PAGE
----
The exhibit ended with a couple of interactive items. One was a pretty standard speed pitch (J. humped it up to about 42 MPH) and another was a pitching machine that would shoot a ball at you at 95 MPH. You could either stand behind a net and a piece of plexiglass to see what it was like to have a major league fastball come at you, or push a button to see if your reflexes were quick enough to "hit" the ball. It was pretty cool. It's kind of inconceivable that ballplayers are able to react quickly enough to hit a ball thrown that fast.

We spent almost two hours making our way through the exhibit. After that we grabbed some lunch and went home. It was way too nice a day to explore the rest of the museum - there will be plenty of weekends this winter when the weather is bad to do that. The exhibit was a lot of fun to see though - I'm just sorry I don't have pictures!

Thursday, September 04, 2008

Can we talk about the unstoppable force that is Dustin Pedroia?

I have been watching the Red Sox for a long time. I have seen lots of great hitters play for this team: Yaz, Rice, Evans, Boggs, Nomar, Manny, Big Papi. I can't recall ever seeing anyone as white hot as Pedroia is right now.

He has an eight game hitting streak going, during which he is hitting .618. He has 22 three hit games this season, the most of any Red Sox player since 1956 except Wade Boggs. He had two consecutive four hit games last Friday and Saturday against Chicago. No Red Sox has done that in the 107 year history of the franchise. He is 12 for 18 in his recent starts as the cleanup hitter. He leads the AL in batting average at .333, runs at 110 and hits at 191.

It's gotten to the point with Pedroia lately that you are almost surprised when he doesn't get a hit.

Add his defense into the mix and you have as complete a player as there is in baseball. Fenway fans have been chanting "MVP" lately when Pedroia comes to the plate. I'm not sure that he'll win it, but he is certainly a legitimate candidate to get some votes.

Keep watching this guy, folks. You are seeing something historic.

On another topic, I realized today that Monday was the 5th anniversary of my starting this blog. Thanks to those of you who stop by here occasionally to see what I have to say. Let's see what the next five years bring!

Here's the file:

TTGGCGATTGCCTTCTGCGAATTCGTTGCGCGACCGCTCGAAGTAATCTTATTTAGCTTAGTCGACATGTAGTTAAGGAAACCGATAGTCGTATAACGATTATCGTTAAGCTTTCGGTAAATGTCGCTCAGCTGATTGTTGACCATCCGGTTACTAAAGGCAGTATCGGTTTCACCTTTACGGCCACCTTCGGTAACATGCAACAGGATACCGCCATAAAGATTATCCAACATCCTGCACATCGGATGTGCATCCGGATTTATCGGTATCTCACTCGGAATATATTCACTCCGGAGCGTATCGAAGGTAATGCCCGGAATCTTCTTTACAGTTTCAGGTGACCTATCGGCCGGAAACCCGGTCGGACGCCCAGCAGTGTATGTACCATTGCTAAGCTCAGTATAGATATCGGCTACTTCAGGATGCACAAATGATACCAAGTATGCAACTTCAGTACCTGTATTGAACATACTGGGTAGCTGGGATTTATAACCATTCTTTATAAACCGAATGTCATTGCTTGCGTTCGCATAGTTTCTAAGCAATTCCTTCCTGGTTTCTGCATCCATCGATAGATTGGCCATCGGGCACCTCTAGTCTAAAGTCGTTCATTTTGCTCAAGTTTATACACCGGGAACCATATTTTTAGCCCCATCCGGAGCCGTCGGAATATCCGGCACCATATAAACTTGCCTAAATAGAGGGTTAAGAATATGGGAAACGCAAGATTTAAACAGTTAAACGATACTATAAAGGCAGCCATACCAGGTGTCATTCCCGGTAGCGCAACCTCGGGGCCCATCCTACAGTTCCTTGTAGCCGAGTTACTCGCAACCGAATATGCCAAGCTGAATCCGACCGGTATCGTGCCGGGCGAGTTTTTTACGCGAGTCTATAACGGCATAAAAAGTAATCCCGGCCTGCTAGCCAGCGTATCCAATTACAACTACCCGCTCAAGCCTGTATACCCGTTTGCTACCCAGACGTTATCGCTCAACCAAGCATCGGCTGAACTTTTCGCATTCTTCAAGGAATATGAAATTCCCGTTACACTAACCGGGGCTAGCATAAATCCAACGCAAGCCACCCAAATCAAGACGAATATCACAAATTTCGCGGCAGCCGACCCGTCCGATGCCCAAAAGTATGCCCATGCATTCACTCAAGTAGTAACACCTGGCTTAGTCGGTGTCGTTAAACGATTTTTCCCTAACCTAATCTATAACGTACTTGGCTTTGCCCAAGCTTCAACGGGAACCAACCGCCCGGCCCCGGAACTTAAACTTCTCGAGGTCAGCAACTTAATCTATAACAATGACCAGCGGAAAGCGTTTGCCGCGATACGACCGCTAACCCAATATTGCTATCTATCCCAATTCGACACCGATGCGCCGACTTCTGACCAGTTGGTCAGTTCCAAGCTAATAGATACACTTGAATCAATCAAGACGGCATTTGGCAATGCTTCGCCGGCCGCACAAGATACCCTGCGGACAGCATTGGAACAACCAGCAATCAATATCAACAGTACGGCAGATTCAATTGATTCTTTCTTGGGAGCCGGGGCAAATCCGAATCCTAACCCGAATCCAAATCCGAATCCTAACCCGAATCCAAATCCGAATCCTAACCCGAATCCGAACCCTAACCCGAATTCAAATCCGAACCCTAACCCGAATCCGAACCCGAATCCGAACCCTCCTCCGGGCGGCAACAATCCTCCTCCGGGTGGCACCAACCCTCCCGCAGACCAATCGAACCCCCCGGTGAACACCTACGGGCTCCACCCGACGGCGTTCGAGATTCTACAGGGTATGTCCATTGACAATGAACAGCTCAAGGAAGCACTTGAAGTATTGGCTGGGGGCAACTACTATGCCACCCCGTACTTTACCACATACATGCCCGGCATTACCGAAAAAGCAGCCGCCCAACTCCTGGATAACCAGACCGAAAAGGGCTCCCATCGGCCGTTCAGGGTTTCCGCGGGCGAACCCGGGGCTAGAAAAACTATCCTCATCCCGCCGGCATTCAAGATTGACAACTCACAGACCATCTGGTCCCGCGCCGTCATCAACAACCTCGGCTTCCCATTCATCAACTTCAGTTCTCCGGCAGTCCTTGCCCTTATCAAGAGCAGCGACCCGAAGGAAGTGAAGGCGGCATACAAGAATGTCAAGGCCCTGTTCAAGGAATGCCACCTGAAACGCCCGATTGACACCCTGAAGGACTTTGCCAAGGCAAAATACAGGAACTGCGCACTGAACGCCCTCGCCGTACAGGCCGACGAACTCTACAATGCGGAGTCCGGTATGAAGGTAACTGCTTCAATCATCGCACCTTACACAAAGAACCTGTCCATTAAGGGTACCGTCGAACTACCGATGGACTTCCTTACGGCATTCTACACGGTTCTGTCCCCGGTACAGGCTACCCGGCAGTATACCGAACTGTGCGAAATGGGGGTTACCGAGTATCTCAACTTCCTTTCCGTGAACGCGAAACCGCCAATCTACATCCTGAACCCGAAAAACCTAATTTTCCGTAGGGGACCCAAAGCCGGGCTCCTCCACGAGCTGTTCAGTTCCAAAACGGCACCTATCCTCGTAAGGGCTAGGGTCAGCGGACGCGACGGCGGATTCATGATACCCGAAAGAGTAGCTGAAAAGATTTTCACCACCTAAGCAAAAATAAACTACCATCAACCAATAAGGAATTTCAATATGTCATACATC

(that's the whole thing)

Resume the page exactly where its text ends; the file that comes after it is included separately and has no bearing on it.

Monday, September 01, 2008

I was lucky enough to come into four tickets to the State Street Pavilion Club at Fenway Park for Saturday night's game against the White Sox. That they were a bit of an upgrade over the bleacher seats we have been sitting in most of the year is an understatement!

We decided to have dinner at the club. There is an indoor area with table service dining and a full bar. We arrived at around 5:30 and were seated immediately. There was a very pricey buffet which we decided not to go for. The most interesting entrees were seafood and none of us (except A.) are big seafood eaters, so we decided to order off the menu. A. and I both had an excellent burger (with some of the best french fries I have had recently) and the kids both had enough chicken fingers and fries for about three meals. None of this was cheap either ($17 for the burgers and $8.25 for a Sam Adams), but not way off what I expected for ballpark fare and it was fun to eat in the club.

We then went outside to check out our seats. From a comfort perspective, these are among the best seats I have ever had at Fenway (admittedly, that's not saying much). The seats were big, wide and had plenty of legroom. They were even padded! We also had waitress service, so someone went off and got our drinks and snacks for us, which was very cool. The view from the deck was great. We were to the first base side of home plate. Here's a cell phone picture of what we could see.

The game itself was great as well. Despite some earlier threats of rain, it was just about a perfect night for baseball at Fenway. We had the luck to catch Michael Bowden's first major league start. Bowden, of course, is another young (21) pitching phenom in the Sox system, spending most of the year at Portland before making some appearances with the Pawsox.

He pitched quite well, going five innings and only giving up two runs. In fact, he outpitched Chicago veteran Mark Buehrle, who only went 4.2 innings and gave up seven runs to the Red Sox. The Sox offense was a doubles machine, hitting six in total (Ellsbury, Bay, Pedroia, Lowrie and two by new addition Mark Kotsay). Kotsay had three RBI and Bay and Lowrie had two each. Jeff Bailey, subbing for Youkilis who was sick with "flu-like symptoms" hit a home run. Ellsbury hit a triple in which he just turned on the jets after rounding second. He is so fast it's amazing to watch.

The bullpen was also very impressive, with single scoreless innings from Javy Lopez, Manny Delcarmen, Justin Masterson and Hideki Okajima. The bullpen, an apparent weakness earlier in the year, appears to be peaking at the right time.

In the end the Sox took and 8-2 decision from the White Sox. I could certainly get used to sitting in those seats more often!